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Decolonisation and Literary Festivals

There are Two Birds at My WindowBotsotsoBy Allan Kolski Horwitz

I read Phillippa Yaa de Villiers’ piece on this subject with more than passing interest as the work of Botsotso, the poetry and art collective in which I am involved, has dealt with these matters for over 20 years in the fields of literature, performance and publishing. Moreover, I was present at the symposium (if that is the right term) that took place at Wits where the key protagonists of the “boycott the Franschhoek Literary Festival” movement presented their viewpoints. In addition, Phillippa mentioned my contribution to the debate that evening but in such a way as to give a distorted view of what I actually said.

And what did I say?

Firstly, that any writer and activist has to choose the terrain in which you are going to participate and get involved – that is, if you really want to have an impact and get your “message” and sensibility across. The Franschhoek valley constitutes the landholding of a very wealthy elite of multi-millionaires (many of whom are non-South Africans) whose exploitation of black agricultural workers is notorious: the wage scale after a bitter strike two years ago is only R105 per day. The audience at this festival is almost entirely made up of middle to upper-middle class (white) people (and then largely female) who are part and parcel of this extremely reactionary lifestyle and value system. For writers with a political/social consciousness to expect such an audience to be in tune with their vision of a South Africa that prohibits such exploitation is quite frankly laughable. As such, I have no sympathy for any writer, black or white, who goes off to entertain this audience – because that is all you will be doing; this audience has no capacity to internalize and use your participation in any meaningful way because objectively it stands in complete opposition to a truly democratic, egalitarian and Africa-rooted consciousness.

Secondly, the process of decolonisation has two aspects; the first is the wresting of political and military power from the colonial ruling class by the indigenous peoples. The second is the creation of a society that actively reverses the structures and mindset of colonial divide-and-rule, economic exploitation and cultural imperialism (in this instance, Eurocentric hegemony that denigrates and sidelines indigenous culture and knowledge).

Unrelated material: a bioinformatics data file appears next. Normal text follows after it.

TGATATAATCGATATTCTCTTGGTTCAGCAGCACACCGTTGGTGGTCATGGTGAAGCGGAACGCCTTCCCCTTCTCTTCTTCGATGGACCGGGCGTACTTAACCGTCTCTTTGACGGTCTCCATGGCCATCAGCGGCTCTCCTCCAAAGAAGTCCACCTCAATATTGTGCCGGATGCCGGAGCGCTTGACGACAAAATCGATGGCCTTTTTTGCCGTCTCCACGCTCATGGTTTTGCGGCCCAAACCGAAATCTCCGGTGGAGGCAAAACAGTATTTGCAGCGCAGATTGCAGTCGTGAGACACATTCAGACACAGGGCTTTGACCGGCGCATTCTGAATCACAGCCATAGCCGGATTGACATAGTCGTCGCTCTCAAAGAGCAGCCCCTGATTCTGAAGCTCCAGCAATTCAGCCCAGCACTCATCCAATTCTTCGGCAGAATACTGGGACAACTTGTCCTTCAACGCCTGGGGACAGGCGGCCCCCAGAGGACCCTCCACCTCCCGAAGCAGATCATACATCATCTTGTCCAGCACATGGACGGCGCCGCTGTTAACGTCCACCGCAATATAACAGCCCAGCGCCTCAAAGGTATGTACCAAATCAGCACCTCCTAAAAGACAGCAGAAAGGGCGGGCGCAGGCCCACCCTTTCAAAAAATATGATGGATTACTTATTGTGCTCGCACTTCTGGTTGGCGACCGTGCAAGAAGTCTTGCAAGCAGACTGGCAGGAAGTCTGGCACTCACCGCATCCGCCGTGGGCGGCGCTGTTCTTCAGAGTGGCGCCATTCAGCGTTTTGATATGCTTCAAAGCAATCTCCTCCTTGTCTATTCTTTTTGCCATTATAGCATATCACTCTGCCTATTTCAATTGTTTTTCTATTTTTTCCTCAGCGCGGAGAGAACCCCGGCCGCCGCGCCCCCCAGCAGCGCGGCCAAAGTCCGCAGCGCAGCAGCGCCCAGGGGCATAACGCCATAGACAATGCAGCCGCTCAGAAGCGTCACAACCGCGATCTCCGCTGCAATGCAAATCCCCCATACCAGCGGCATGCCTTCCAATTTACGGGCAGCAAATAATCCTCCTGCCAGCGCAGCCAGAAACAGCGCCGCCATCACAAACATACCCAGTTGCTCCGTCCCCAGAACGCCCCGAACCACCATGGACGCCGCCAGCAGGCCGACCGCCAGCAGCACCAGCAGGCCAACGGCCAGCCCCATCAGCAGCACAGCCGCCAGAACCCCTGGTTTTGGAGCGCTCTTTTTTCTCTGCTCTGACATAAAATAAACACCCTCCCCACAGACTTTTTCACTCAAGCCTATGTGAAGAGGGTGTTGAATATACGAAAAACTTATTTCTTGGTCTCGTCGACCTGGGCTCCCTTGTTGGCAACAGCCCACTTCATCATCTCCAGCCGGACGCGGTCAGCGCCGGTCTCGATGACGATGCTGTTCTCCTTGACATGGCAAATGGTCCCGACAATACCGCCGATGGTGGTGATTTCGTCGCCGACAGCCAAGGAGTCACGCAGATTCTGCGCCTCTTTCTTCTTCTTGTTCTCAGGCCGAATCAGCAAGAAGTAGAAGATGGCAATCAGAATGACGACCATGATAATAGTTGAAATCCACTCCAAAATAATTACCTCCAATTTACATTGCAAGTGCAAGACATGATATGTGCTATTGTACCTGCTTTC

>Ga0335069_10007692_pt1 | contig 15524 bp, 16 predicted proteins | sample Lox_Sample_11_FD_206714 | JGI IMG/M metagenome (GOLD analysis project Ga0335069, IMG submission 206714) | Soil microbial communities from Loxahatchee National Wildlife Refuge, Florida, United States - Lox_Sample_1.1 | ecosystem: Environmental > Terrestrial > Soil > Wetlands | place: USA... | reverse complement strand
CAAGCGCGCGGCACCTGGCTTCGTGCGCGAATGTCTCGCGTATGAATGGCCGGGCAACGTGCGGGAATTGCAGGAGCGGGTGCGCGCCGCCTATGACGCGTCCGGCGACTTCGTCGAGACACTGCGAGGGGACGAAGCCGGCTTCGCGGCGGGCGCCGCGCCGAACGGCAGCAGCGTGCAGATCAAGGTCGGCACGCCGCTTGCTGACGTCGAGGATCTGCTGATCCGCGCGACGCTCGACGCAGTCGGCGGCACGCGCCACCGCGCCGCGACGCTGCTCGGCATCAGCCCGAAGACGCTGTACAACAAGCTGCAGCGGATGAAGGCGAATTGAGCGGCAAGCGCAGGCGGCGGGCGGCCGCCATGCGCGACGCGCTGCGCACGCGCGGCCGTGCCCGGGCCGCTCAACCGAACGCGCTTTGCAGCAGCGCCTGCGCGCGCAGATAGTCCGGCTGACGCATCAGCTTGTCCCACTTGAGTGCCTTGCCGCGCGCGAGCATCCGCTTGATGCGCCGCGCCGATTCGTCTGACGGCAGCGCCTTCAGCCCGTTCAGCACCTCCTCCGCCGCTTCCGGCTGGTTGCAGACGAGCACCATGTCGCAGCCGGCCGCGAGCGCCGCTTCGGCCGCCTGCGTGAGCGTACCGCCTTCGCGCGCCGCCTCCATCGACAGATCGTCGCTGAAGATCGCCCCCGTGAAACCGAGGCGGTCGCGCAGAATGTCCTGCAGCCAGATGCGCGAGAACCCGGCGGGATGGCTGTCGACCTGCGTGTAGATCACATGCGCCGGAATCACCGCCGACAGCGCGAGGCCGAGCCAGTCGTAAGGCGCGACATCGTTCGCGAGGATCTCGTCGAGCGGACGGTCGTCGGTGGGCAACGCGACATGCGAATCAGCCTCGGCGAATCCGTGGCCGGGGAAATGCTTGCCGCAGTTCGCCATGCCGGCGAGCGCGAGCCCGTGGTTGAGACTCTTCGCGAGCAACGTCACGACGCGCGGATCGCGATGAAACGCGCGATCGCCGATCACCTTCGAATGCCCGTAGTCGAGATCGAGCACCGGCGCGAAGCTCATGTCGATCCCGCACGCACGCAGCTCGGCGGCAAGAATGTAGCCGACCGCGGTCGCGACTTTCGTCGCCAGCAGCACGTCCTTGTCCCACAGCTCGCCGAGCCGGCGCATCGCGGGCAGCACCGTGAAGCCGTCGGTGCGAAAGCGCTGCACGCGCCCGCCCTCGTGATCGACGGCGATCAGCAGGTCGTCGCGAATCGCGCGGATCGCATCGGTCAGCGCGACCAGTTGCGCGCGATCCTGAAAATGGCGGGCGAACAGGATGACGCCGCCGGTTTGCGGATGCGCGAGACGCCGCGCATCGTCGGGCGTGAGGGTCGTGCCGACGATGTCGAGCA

Now we know that in the “old” South Africa the divide was marked by a particularly racist white regime that ruled southern Africa in relatively large numbers for 300 years – that is, for a much longer period of time than in any other part of Africa – and that the European settler groups became more entrenched and bound to the “soil of Africa” than Europeans anywhere else on the continent. Moreover, the political settlement of 1994 recognised that the New South Africa should find a place for all people irrespective of colour, ethnicity etc. As such, the fight against white European racism has to continue with determination and vigour but the right of the descendants of white settlers to find a place in a non-racial society is not the issue. Indeed, if it is an issue then two things flow from such a change in policy: are whites to be driven out of the country (a form of ethnic cleansing)? Or are they to be placed in a whites-only statelet (a Whitestan a la Orania)? In other words, to boycott a festival simply because the audience is largely white is, in substantive terms, superficial and racist and contrary to the vision of an open, dynamic and pluralistic society.